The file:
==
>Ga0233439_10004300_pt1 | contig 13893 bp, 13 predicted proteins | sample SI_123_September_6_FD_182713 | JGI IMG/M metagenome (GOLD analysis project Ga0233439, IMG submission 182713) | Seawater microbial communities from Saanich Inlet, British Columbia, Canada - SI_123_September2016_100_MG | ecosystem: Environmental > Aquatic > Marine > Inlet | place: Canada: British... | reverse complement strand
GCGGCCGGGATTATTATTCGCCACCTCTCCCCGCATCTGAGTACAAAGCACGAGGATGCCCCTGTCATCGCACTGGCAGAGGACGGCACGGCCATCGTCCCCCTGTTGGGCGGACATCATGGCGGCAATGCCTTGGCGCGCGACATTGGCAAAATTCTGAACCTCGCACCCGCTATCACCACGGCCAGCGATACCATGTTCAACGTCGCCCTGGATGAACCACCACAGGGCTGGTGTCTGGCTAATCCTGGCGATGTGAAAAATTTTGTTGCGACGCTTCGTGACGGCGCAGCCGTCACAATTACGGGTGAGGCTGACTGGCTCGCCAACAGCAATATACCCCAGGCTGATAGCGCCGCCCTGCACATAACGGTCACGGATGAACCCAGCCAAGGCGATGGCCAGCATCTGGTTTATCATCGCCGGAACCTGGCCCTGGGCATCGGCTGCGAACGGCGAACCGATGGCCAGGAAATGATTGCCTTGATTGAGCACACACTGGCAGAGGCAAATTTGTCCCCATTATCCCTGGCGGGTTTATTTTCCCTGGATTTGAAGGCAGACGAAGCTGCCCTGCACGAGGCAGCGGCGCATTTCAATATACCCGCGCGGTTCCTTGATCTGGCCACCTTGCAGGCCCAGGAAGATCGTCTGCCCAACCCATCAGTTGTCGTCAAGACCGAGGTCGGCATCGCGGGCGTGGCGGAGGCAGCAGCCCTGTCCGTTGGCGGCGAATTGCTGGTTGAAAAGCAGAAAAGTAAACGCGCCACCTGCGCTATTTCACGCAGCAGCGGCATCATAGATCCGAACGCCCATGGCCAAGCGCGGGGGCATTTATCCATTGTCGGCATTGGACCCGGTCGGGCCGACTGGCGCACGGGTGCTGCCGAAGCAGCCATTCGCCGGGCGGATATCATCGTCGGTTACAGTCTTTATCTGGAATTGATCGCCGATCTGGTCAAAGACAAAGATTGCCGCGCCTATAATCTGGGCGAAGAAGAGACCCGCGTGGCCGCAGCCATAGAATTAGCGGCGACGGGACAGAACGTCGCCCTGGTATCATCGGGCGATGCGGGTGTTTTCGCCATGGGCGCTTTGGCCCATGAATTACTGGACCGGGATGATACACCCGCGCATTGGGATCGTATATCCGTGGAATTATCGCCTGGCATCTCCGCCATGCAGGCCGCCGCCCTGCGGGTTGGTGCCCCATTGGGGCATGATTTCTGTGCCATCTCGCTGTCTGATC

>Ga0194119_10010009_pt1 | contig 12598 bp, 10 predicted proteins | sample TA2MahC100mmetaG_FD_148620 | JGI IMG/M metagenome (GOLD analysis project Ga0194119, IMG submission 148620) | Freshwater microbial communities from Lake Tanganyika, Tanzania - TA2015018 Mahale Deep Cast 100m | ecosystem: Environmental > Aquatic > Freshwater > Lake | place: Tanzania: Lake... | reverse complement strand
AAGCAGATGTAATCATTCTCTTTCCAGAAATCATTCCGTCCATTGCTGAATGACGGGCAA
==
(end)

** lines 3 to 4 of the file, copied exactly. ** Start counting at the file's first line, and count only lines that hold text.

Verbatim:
>Ga0194119_10010009_pt1 | contig 12598 bp, 10 predicted proteins | sample TA2MahC100mmetaG_FD_148620 | JGI IMG/M metagenome (GOLD analysis project Ga0194119, IMG submission 148620) | Freshwater microbial communities from Lake Tanganyika, Tanzania - TA2015018 Mahale Deep Cast 100m | ecosystem: Environmental > Aquatic > Freshwater > Lake | place: Tanzania: Lake... | reverse complement strand
AAGCAGATGTAATCATTCTCTTTCCAGAAATCATTCCGTCCATTGCTGAATGACGGGCAA